WWI Wednesday: War Crinoline

At the outbreak of the Great War, the slim, athletic silhouette created by hobble skirt, V-neck blouse, Directoire style, and long corset was the height of modernism. The simplicity of ladies’ fashions fit into the wartime fabric restrictions, but in 1915, fashion bucked the system to introduce the “war crinoline.”

1916 war crinoline

The war crinoline, as the fashion was quickly dubbed, was a very full calf-length skirt. Ladies went mad for this new style, even though they belied both shortages and restrictions, and prompted harsh denunciations because of their improper length and the excessive material they required. In response, fashion journalists promoted as “patriotic” and “practical,” citing the need brighten the spirits of the soldiers on leave, who would be reminded of the dinginess of war should they see women in cheerless, unfussy blouses and skirts. Despite the negative reactions, war crinolines retained their popularity, so much so that the favorite fashion slogan of 1916 was, “The war is long, but the skirts are short!”

The following year witnessed the abrupt decline of the war crinoline, and it was declared, “Fashion, under the hard lessons of the war, has sobered down; it is now correct, becoming, and practical.” Nevertheless, this brief fashion fad reflected the times, where people were still optimistic about the closeness of the war’s end, and it helped to sever fashion from its 19th century roots forever.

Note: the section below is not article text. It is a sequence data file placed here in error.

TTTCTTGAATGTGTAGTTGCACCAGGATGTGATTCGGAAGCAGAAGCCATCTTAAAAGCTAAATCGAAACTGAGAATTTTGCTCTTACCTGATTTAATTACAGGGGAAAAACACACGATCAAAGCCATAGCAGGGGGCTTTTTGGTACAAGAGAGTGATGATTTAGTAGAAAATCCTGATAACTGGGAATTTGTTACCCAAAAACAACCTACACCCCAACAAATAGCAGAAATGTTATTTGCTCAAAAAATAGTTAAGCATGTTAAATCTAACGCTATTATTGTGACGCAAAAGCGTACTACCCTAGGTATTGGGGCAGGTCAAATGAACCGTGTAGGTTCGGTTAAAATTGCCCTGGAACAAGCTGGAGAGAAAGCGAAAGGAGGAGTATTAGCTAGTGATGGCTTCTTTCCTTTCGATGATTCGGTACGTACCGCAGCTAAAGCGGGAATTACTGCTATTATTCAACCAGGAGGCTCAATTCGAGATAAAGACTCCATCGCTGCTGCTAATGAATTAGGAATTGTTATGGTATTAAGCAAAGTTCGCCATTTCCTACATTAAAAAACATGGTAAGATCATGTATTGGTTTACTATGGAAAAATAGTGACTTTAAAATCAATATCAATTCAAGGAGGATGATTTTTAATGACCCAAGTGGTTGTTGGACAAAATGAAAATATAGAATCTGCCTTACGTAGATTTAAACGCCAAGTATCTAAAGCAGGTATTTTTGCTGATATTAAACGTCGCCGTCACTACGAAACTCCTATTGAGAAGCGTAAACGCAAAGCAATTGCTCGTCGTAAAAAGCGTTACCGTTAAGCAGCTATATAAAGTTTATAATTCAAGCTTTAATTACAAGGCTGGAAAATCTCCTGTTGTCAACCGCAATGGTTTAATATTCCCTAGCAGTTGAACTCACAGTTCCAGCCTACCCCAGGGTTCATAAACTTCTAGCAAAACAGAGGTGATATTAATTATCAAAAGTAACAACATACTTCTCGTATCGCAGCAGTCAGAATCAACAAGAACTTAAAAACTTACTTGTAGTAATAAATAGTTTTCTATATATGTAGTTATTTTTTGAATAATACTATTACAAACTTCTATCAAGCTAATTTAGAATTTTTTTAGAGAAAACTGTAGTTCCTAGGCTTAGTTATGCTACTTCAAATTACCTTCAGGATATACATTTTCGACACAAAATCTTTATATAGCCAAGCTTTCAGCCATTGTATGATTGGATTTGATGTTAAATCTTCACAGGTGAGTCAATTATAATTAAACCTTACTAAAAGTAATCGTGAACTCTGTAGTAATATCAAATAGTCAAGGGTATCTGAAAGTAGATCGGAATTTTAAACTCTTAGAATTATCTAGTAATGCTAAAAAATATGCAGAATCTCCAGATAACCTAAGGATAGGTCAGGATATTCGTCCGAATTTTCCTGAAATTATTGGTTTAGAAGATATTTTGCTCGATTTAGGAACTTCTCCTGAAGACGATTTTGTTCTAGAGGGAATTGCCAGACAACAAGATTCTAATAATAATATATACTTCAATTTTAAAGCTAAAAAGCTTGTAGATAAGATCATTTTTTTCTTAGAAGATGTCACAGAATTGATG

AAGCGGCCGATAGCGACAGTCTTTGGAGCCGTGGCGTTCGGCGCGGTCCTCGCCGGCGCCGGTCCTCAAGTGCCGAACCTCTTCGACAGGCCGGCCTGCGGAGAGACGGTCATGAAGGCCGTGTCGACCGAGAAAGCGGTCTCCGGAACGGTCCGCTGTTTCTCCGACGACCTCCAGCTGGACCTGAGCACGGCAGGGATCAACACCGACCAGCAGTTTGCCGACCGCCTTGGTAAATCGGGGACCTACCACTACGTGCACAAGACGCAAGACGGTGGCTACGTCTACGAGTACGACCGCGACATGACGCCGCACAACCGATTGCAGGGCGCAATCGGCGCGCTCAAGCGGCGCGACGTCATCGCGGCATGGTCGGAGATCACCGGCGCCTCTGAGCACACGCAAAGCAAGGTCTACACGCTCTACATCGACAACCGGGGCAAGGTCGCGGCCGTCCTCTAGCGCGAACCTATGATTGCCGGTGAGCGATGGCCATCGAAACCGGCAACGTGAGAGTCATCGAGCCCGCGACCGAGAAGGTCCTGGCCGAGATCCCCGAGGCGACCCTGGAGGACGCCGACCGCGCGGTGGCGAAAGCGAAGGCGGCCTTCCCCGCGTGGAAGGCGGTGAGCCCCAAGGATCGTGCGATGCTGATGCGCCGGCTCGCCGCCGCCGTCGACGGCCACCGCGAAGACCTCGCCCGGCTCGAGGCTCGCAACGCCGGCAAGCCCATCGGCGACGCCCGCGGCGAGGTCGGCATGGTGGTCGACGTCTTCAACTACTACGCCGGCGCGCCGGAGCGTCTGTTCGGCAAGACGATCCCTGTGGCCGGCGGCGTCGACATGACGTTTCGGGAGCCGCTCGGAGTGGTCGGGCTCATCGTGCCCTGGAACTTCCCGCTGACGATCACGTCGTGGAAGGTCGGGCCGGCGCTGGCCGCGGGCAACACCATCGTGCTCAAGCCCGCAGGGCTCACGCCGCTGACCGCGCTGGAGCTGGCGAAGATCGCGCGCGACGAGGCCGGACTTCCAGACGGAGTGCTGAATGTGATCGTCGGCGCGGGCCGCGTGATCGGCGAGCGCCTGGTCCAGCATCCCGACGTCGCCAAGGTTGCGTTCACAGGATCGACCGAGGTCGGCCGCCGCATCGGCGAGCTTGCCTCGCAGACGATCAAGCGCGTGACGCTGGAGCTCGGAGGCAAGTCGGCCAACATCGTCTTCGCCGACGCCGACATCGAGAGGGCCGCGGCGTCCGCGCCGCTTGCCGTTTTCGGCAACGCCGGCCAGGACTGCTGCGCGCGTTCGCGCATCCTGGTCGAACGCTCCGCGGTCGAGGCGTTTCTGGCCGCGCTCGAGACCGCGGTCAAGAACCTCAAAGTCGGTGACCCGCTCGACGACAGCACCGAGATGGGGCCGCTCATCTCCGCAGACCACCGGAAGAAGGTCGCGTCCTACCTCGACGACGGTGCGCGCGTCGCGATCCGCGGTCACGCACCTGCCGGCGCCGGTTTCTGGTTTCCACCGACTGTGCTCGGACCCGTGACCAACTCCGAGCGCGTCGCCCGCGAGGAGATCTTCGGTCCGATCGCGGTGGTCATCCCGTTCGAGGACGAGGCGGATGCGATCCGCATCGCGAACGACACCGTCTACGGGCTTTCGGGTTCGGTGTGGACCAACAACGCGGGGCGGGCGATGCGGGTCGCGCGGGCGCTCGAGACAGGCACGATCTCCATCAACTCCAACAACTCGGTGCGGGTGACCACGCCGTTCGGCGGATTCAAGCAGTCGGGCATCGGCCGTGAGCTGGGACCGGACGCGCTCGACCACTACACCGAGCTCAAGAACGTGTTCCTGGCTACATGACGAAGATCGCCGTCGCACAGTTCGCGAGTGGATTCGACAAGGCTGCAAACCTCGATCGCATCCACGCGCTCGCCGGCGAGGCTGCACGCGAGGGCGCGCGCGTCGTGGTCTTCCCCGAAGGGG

Further Reading:
Paris Fashion: a Cultural History by Valerie Steele
Nazi chic?: Fashioning Women in the Third Reich by Irene Guenther


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10 replies on “WWI Wednesday: War Crinoline”
  1. says: Hels

    “The war is long, but the skirts are short!” How simple that sounds, yet how telling it must have been. There could have been nothing that would irritate conservative men and some older women more than
    1. young women doing proper war work and being paid for it,
    2. young women being able to drive alone, and
    3. shorter and more practical skirts

    What next? Female suffrage??

  2. says: Ree

    Great article about a unique fashion fad…Those lovely frocks would look totally happening today…Can’t believe that WWI began almost 100 years ago…1914

  3. says: Eilonwy

    *gasps* Thanks to your site, I have just stumbled over an historical basis for the silhouette I habitually wear. This is roughly my favorite period for a lot of things, including cookbooks, but… wow.

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